Date of Award
Master of Arts (MA)
Dominic Mastroianni, Committee Chair
While much of the Journal exemplifies Henry David Thoreau’s intent to improve the self, this thesis suggests that the Journal was used as a device for maintaining the potential to improve, or refine, rather than acting as a conduit for achieving the fully improved self. In his progress toward becoming his ideal self, Thoreau performs an act of defamiliarization in his writing by omitting himself from his entries and by writing about himself indirectly by writing about an entity that is separate from him, nature. This paper also explores the importance of the concept of change for Thoreau as it appears to be an integral factor in the identity of an individual and as Thoreau glorifies this abstract concept in his extensive calendrical work. In mapping the changes in nature, Thoreau perhaps aims to map the reciprocal changes in himself, whereby he may gain a more complete understanding of himself; however, gaining a complete knowledge of the self is also not Thoreau’s intent as doing so would imply that there is nothing new to discover. The Journal, therefore, is a device for creating the potential to learn something new rather than a device for understanding the self completely, and this maintenance of potential for endless discovery also elicits endless potential for refinement. This thesis, therefore, argues that Thoreau does not wish to achieve the fully refined self because doing so would imply that he could no longer improve and that there would be no more possibility, nor need, for the “change” which he glorifies. As the format of the Journal is also in a constant state of potential for refinement, Thoreau is able to refine the very process he uses to refine himself; however, the true value of this is its potential for this meta-refinement as Thoreau’s Journal maintains the endless potential for both the discovery and refinement of the self.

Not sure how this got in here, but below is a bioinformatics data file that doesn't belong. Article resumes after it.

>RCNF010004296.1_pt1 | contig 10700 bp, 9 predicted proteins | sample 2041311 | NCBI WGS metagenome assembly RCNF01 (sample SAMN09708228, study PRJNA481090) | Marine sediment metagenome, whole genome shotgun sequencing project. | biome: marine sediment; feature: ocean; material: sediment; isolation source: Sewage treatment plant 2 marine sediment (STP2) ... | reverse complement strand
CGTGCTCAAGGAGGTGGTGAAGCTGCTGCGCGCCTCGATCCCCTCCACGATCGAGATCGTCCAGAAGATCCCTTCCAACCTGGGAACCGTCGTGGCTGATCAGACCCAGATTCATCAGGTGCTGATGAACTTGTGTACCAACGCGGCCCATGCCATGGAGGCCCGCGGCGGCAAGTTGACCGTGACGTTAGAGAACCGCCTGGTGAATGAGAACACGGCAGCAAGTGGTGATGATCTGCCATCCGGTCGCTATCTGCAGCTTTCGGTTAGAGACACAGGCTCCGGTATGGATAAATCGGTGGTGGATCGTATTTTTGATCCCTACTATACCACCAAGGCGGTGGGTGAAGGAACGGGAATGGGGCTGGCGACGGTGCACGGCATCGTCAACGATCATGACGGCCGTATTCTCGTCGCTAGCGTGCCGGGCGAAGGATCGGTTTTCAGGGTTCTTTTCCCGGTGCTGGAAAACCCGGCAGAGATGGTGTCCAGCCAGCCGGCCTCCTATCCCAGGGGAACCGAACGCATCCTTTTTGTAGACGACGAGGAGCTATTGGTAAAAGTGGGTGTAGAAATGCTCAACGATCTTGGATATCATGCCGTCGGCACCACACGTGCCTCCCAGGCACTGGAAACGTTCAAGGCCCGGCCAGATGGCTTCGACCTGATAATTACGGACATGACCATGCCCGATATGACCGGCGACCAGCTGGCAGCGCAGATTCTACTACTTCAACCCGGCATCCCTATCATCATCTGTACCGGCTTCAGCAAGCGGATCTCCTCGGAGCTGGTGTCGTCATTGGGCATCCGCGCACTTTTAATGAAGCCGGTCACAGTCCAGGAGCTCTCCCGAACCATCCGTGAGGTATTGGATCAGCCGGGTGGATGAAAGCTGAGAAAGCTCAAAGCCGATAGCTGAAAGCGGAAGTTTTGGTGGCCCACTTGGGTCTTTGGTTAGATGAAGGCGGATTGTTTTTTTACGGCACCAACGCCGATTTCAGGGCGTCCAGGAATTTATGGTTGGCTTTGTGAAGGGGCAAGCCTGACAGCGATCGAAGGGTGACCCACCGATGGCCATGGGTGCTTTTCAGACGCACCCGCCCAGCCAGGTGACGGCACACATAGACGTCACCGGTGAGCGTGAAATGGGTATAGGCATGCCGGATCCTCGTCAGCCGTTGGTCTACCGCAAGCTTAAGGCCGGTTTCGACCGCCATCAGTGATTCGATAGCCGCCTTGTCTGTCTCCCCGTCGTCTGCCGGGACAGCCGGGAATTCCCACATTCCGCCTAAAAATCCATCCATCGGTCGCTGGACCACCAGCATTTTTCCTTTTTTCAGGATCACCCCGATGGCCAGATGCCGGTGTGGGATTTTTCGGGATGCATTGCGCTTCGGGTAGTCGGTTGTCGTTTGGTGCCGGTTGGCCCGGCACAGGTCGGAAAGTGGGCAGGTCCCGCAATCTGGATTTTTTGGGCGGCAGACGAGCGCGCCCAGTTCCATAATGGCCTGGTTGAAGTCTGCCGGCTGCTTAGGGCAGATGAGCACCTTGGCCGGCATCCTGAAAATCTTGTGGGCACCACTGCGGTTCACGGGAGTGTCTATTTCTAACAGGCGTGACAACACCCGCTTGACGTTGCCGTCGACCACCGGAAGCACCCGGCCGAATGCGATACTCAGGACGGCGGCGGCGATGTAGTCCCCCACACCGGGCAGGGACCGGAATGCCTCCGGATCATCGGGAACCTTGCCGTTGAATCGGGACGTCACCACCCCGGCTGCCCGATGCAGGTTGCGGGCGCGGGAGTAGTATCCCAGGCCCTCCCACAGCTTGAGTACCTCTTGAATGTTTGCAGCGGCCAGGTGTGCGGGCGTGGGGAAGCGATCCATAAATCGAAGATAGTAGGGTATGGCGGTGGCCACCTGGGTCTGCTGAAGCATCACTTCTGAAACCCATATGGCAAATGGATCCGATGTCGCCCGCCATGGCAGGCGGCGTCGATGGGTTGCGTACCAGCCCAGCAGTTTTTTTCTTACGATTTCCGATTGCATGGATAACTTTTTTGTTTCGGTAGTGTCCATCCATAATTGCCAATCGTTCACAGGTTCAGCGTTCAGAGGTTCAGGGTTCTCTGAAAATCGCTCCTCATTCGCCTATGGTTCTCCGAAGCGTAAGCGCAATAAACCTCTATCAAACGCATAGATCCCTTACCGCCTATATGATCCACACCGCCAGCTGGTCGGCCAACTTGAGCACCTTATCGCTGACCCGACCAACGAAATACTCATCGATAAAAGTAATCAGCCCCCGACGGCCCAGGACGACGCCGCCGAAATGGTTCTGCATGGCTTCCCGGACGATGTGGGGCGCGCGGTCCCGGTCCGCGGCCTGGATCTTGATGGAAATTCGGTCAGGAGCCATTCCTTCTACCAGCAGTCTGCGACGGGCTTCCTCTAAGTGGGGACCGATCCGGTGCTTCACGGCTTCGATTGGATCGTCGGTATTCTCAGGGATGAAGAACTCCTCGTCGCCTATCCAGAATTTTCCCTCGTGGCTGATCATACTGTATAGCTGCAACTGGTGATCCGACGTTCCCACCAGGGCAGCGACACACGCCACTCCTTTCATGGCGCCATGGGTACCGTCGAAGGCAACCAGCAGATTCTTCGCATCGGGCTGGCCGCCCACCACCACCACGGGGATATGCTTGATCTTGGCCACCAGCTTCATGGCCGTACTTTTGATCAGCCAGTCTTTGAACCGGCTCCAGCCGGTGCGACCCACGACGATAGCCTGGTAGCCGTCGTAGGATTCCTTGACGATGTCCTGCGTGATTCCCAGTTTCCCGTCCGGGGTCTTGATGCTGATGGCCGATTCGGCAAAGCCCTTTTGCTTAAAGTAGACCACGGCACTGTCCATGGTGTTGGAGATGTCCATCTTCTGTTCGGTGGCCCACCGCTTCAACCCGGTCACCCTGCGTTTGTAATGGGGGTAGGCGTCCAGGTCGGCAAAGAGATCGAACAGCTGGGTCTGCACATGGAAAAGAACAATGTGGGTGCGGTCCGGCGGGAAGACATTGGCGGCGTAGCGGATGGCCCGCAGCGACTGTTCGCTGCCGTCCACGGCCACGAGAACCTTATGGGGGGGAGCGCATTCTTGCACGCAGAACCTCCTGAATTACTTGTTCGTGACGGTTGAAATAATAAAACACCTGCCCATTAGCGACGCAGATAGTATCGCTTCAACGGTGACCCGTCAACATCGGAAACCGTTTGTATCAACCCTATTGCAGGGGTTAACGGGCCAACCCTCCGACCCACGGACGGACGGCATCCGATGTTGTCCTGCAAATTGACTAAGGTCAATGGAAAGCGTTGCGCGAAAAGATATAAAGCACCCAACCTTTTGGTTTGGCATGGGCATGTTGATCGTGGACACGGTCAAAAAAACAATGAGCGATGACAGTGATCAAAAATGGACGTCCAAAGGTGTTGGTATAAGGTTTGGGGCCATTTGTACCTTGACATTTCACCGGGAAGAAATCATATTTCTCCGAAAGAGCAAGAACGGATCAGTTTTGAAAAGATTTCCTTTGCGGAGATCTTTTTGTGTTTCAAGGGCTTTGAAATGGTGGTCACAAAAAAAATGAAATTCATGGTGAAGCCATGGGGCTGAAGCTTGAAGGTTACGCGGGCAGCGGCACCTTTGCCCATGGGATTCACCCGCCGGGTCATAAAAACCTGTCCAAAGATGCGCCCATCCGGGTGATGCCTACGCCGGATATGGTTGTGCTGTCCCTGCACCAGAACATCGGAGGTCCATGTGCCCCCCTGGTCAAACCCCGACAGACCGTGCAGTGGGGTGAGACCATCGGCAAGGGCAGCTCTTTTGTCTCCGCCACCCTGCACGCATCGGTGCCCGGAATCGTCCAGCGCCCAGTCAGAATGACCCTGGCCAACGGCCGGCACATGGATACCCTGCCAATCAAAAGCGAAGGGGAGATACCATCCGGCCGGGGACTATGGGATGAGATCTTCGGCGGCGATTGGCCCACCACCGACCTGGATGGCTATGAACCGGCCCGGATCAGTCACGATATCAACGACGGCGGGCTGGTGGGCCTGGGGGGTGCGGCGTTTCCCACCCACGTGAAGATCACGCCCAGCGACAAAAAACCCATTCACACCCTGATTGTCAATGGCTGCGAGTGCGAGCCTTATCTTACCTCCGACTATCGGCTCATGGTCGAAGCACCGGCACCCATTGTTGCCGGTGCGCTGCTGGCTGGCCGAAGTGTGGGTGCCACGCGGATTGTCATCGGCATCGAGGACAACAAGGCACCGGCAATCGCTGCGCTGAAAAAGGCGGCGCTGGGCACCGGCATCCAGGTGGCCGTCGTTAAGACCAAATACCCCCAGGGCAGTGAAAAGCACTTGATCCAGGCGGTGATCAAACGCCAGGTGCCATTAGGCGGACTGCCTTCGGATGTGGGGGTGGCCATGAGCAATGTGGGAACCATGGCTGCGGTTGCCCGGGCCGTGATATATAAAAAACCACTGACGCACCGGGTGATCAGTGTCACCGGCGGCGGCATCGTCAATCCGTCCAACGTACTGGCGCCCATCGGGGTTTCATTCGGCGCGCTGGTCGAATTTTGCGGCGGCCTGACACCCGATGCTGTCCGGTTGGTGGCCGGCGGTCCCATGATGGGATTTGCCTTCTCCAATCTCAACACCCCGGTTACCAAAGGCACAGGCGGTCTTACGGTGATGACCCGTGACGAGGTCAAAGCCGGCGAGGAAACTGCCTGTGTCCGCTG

Edewaard, Julie Anne, "Rereading the Journal: Maintaining the Potential for Refinement" (2019). All Theses. 3100.